Monday, October 06, 2014

Colonel Howard McCoy and MJ-12

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Colonel Howard McCoy and MJ-12

Colonel Howard McCoy and MJ-12

By Kevin Randle
A Different Perspective

      There is another aspect to this MJ-12 nonsense that hasn’t been mentioned and that is Colonel Howard McCoy. Here’s the situation we find ourselves in. In the early 1940s, McCoy was involved in the investigation of the Foo Fighters. In 1946, McCoy was pulling records and observing the Ghost Rockets in Scandinavia and in late 1946, he was tasked with setting up an unofficial investigation into these “aerial phenomena.” And finally, in September 1947, McCoy was the man who drafted the letter signed by Lieutenant General Nathan F. Twining in which it was concluded that the phenomenon was something real and not illusionary. In other words, McCoy had been heavily involved in the investigations from the very beginning and he was the subject matter expert.

So, you might ask, “What does this have to with MJ-12?”

When this committee was organized, it involved people who were at the top of their fields and who could bring specific expertise to the research. Twining is on the list but Twining wasn’t all that familiar with the situation as it had been delegated to subordinates. He relied on one man and that man was Colonel Howard McCoy. He was the top officer involved in the research, he had the files, he had the resources and he was running the unofficial investigation into what had become the flying saucers.

McCoy should have been on the list. He probably knew more about any of these things than any other officer in the United States military. He held the highest of security clearances, and he would have been involved in the investigation of the crash at Roswell. There would have been no reason to exclude him, especially when some of the other members of the MJ-12 had no real knowledge of the situation and whose expertise wasn’t all that relevant to the research.

For those studying the situation in 1947, meaning here, looking at who was where in the government and the military, and what would be said about MJ-12, there are some names that are absent. Where was General Eisenhower, for example? He was the Chief of Staff of the Army. And where was Carl Spaatz? He was the Chief of Staff for the Army Air Forces in 1947.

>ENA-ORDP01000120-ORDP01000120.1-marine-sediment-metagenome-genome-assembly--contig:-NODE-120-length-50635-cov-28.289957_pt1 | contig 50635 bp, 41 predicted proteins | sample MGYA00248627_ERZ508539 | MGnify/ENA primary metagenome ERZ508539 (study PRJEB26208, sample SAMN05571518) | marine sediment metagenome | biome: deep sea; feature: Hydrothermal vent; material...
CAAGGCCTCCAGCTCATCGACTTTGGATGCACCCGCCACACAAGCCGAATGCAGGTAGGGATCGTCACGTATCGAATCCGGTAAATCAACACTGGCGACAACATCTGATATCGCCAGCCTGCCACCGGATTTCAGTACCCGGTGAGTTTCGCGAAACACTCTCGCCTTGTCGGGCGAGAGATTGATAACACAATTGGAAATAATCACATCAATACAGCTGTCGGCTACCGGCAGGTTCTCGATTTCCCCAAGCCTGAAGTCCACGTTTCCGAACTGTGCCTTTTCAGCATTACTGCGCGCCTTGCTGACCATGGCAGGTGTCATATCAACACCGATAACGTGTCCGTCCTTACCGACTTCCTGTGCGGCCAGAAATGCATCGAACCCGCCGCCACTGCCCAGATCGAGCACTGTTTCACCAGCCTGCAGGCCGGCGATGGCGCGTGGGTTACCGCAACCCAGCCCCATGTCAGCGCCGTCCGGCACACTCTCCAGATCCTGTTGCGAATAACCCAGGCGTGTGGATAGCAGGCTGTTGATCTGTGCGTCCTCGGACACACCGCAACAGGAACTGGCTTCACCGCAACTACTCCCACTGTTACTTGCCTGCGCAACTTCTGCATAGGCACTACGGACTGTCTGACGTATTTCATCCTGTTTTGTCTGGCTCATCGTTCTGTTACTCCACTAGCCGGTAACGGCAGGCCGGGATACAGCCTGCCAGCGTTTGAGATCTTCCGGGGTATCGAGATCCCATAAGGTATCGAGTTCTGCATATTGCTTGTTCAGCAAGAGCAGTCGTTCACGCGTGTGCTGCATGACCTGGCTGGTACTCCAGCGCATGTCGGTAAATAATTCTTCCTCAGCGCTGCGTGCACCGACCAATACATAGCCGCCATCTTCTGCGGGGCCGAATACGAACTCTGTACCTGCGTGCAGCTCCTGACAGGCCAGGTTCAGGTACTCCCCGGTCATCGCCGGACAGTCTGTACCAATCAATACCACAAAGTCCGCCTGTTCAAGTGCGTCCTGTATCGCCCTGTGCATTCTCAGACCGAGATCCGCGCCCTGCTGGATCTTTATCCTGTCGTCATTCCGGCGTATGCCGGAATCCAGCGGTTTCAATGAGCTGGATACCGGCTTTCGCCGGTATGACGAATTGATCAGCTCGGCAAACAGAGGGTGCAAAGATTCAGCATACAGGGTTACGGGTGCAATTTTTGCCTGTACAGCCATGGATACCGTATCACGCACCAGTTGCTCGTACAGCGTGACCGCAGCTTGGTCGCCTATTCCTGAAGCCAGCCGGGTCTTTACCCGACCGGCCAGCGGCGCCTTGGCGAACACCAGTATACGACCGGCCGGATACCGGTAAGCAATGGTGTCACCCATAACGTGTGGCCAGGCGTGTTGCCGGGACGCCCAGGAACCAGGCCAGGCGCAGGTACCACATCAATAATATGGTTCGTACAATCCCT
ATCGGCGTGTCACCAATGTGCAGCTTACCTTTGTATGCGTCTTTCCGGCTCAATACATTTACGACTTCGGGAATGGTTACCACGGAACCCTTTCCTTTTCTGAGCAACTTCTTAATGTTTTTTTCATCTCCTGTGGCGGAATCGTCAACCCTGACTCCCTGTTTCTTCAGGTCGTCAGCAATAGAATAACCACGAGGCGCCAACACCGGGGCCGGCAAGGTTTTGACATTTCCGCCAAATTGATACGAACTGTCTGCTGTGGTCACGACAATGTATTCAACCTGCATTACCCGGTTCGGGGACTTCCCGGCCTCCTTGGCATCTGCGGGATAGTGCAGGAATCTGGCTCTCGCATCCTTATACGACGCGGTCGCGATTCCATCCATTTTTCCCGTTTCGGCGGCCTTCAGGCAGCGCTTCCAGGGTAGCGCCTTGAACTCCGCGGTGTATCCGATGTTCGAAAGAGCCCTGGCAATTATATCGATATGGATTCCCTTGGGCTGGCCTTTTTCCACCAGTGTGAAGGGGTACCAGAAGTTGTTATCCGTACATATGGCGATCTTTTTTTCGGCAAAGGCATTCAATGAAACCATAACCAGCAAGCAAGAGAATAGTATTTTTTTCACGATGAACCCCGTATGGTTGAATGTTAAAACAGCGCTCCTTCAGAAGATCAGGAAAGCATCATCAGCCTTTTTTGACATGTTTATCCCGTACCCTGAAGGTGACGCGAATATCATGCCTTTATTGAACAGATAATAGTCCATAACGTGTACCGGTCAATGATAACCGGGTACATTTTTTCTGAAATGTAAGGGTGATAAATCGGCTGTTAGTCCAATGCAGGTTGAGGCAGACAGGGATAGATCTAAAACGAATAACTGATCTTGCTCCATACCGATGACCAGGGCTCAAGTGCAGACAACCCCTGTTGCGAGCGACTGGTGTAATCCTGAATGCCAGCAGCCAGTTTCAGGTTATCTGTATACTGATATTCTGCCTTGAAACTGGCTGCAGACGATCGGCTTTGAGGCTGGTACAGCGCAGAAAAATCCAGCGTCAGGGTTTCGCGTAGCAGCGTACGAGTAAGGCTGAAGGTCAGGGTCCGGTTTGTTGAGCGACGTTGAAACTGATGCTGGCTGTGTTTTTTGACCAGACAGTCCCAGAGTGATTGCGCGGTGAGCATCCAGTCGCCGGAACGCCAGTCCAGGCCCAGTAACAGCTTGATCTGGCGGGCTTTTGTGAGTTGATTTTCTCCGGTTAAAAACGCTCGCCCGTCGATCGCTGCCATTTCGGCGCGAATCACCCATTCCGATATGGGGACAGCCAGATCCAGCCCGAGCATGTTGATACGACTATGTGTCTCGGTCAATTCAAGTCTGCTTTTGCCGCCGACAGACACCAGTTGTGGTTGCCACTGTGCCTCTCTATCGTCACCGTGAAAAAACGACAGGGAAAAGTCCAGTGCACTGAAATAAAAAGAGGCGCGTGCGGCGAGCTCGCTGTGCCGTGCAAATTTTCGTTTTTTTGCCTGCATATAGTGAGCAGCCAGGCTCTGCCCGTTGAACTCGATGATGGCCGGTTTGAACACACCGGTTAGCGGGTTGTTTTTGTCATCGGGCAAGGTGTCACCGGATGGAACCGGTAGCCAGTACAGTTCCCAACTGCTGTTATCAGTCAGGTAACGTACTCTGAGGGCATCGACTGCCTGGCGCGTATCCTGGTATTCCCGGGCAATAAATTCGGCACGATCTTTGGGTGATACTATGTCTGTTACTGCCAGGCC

These two would have been involved simply because the information about the Roswell crash would have worked its way up the chain of command. They would know what happened and both controlled assets that would have been valuable to the research to be conducted.

But again, the man they would have asked was McCoy. He had been involved for four or five years when these aerial phenomena were considered an enemy weapon and the need to learn more about them was critical. While the situation had changed with the end of the war, it became critical again with discovery of the craft at Roswell and McCoy was the man who would have been in charge of exploiting the find. His role would have been the most important and yet there is no indication of McCoy on any of the MJ-12 documents or anywhere near it.

Again, you might ask, “Why not?”

And the answer is that no one had realized what his role had been until I was able to outline this in Government UFO Secrets. McCoy had been in the background of the investigations and wasn’t as high profile as those named. Those who created the Eisenhower Briefing Document didn’t know him and therefore couldn’t name him. Had they had that information and included McCoy, it would have gone a long way to establish the authenticity of the documents.

But, this is just one more problem with the original MJ-12 documents. They didn’t have the right names included on it and that might be the result of those who created it being unaware of high level chains of command, especially in Intelligence community. Their research was good, but not great. They missed a big opportunity because they didn’t know about McCoy and this is just one more example of the problems with MJ-12.

1 comment :

  1. The MJ-12 documents have been debunked in one way: a 1960s typewriter was used to create documents that supposedly were from the 1950s. Well, someone who wanted to copy those documents in the 1960s may have had only that typewriter available to do so.


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